My books can be purchased as e-books for only $1.99. If interested, just click here: Books.
Match Play is a golf/suspense novel. Dust of Autumn is a bloody one set in upstate New York. Prairie View is set in South Dakota, with a final scene atop Rattlesnake Butte. Life is the Arbor is a children's book about Rollie Rabbit and his friends (on about a fourth grade level). The Black Widow involves an elaborate extortion scheme. Doggy-Dog World is my memoir. And ES3 is a description of my method for examining English sentence structure.
In case anyone is interested in any of my past posts, you can find an archive list at the bottom of this page.
Tuesday, March 19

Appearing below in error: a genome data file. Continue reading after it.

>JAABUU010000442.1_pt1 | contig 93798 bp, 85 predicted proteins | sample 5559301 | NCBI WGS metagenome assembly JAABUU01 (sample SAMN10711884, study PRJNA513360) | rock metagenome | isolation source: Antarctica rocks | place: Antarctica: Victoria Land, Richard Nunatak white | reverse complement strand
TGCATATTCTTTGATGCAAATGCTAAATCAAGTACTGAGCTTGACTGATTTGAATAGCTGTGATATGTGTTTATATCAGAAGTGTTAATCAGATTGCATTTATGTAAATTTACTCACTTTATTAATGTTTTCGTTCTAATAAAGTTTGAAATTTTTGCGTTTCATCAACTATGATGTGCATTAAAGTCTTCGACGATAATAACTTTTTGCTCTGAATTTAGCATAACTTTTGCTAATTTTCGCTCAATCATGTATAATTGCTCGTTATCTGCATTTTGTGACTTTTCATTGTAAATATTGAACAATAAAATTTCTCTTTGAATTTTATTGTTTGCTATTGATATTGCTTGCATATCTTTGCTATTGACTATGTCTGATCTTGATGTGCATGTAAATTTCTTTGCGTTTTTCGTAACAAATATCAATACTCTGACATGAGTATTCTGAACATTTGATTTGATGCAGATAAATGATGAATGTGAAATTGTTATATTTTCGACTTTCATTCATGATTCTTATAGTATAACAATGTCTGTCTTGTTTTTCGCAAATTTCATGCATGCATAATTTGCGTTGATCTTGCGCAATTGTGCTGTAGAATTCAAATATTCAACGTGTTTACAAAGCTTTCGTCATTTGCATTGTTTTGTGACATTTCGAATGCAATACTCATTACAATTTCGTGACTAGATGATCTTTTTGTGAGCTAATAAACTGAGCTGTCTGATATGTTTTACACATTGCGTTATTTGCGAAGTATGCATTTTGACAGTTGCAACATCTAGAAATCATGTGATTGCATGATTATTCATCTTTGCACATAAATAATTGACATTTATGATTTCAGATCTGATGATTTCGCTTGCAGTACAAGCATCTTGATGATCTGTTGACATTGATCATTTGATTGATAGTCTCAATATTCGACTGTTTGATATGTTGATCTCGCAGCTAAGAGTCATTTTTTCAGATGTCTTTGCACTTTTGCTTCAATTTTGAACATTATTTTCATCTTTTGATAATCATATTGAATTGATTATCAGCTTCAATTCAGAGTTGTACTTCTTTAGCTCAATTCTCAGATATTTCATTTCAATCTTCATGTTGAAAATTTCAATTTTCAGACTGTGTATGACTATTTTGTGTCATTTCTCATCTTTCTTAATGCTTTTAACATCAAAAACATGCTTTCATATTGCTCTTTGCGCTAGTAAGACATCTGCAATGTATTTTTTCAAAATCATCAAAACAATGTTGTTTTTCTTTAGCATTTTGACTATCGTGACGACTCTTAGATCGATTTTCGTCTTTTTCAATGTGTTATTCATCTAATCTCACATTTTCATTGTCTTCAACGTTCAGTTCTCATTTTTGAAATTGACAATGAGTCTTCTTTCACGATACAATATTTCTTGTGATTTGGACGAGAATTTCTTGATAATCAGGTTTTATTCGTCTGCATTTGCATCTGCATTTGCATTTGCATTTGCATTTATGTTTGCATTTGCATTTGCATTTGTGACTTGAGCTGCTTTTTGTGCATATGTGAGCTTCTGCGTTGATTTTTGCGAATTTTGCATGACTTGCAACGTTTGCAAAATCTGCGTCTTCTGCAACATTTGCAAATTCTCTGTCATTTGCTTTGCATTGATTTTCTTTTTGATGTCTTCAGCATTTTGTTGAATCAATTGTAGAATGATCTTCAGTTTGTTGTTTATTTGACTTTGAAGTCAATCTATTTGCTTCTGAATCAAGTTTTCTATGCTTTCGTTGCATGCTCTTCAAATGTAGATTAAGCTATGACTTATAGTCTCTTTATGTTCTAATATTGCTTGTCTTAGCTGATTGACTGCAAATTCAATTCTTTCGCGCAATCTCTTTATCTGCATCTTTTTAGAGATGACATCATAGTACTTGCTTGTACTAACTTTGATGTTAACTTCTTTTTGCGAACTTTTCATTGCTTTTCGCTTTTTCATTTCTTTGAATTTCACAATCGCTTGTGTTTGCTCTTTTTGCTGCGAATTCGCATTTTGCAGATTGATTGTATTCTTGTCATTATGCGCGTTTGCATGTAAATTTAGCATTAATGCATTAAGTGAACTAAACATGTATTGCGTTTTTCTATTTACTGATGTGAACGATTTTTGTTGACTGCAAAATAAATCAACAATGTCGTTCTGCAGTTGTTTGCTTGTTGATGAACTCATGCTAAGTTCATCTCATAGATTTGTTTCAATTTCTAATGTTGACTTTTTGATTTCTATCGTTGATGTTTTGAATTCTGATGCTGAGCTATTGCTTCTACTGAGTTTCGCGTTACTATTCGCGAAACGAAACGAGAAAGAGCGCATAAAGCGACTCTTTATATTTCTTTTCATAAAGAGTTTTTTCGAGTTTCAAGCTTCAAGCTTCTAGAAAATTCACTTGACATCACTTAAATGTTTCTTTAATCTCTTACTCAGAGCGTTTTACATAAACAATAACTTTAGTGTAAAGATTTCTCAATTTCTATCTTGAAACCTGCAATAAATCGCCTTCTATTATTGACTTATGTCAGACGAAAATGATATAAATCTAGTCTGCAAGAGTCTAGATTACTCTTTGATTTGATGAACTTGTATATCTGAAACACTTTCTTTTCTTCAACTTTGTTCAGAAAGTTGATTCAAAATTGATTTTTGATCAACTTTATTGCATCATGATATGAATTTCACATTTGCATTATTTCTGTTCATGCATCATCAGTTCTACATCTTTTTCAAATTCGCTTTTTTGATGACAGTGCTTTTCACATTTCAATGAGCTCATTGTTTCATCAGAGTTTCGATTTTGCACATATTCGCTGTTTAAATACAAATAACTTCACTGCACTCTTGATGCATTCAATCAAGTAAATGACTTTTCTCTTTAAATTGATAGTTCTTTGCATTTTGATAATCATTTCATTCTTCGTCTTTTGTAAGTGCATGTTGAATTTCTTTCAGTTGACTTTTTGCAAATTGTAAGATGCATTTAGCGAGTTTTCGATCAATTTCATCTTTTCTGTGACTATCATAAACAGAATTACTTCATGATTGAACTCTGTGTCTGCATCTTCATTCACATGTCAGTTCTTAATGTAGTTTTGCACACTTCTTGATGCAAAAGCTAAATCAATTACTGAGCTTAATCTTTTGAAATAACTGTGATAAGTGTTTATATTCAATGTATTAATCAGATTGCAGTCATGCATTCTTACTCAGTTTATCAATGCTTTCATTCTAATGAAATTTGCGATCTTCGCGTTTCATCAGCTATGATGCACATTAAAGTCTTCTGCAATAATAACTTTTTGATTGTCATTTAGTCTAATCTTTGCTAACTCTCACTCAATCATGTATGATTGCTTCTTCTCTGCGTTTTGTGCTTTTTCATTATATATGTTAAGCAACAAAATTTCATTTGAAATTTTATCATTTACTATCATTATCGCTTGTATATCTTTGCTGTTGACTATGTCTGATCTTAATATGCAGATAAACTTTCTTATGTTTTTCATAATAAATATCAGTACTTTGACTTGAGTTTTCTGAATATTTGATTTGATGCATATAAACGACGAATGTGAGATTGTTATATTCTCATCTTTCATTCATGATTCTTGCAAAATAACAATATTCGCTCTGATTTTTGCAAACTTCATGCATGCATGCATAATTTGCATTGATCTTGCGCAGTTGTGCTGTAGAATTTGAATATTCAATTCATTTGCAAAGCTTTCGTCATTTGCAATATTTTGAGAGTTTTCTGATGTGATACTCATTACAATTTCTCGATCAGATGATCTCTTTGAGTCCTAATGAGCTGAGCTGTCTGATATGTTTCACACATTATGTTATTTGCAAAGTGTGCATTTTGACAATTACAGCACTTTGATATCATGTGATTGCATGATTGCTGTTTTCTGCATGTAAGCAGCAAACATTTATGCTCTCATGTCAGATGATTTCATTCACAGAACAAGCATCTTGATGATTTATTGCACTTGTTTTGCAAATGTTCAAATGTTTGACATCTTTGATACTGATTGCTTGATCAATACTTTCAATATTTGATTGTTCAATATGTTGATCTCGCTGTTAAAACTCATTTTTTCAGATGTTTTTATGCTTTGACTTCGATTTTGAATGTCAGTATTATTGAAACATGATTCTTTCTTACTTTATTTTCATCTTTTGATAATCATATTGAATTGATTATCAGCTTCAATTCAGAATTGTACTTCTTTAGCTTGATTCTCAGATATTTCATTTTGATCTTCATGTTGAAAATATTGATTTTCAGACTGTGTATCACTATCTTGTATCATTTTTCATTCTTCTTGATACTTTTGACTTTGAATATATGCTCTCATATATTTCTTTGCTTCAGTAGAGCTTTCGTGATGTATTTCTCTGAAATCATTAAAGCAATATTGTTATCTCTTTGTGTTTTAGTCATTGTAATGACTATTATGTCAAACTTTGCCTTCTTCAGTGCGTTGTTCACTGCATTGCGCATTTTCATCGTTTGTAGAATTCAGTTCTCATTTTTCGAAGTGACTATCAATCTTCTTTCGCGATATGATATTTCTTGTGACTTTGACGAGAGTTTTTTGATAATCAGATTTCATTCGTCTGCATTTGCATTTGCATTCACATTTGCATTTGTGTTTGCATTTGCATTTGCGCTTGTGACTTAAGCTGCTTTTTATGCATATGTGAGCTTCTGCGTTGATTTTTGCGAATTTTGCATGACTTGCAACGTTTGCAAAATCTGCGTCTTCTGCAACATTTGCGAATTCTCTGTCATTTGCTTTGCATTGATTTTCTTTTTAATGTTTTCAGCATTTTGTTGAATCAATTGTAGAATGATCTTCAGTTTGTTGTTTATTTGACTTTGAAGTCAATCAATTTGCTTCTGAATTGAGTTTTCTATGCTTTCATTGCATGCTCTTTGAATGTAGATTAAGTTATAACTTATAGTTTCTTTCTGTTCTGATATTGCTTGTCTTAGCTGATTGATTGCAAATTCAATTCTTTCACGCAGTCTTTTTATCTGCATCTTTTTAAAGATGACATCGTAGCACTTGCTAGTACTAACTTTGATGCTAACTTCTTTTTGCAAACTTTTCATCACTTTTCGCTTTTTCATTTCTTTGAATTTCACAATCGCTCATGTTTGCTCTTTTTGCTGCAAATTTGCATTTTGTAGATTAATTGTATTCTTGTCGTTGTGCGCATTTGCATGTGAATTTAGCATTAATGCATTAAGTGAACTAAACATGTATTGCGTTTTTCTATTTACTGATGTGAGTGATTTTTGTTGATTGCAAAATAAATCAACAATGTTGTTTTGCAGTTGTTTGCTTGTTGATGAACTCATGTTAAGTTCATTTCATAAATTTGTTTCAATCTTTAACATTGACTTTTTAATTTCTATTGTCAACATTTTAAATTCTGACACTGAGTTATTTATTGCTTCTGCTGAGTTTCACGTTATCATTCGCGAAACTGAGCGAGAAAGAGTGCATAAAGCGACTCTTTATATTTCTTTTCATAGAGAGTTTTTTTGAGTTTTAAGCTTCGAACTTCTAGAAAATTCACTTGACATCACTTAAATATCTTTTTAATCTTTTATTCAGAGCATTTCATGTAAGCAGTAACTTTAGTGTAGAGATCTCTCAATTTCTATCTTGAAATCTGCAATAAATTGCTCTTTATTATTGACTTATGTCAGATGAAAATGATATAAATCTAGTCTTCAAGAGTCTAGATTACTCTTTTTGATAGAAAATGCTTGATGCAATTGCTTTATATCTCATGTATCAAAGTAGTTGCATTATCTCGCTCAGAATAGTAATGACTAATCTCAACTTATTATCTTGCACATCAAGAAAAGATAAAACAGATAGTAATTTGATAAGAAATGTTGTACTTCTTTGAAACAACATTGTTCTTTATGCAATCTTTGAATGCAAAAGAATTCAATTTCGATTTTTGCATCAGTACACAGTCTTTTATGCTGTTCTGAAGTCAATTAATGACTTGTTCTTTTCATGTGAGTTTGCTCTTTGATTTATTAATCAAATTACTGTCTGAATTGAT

I’ve been playing Freecell on my computer, and I find it distressingly addictive. “Distressing” because it takes me away from reality for much too long each time I get hooked. I love the symmetry of the cards. I love to sit and ponder eight or nine or more moves before I ever commit to a move. I find that all games are winnable if one just takes time before jumping off the deep end. I also remember when I was first introduced to the game. We had little to do in Korea when we were assigned to sit in a bunker and keep track of enemy movement—chow on K-rations, smoke (oh, lots and lots of smoking), read whatever books or magazines parents sent to us, play cards. One of my bunker mates showed me Freecell. With real cards the game is a little different than the computer version. Shuffle, then lay out nine columns of cards in descending order, from nine on the left, to eight, then seven, etc. until the last column of only one card. Cards are moved as in other standard solitaire game, red jack on black queen, etc. The player always hoped for an ace in that first or second column or something that could be moved to free up a space or two. The seven extra cards were freebies that could be used at any time. The trick was to get enough free spaces to be able to move multiple cards. And, like the computer version, nearly every layout could be solved if one were patient enough. The computer version, my present addiction, is a fun challenge, and whenever a game is won, the cards all fly up to the aces and then come crashing down to computer bottom, breaking up into colorful card pieces. And now that I’ve written this, I guess I’ll play another game . . . or two. If you've never tried it, you can do a search using "Freecell" and find a number of free downloads of the game. You, too, can become addicted.
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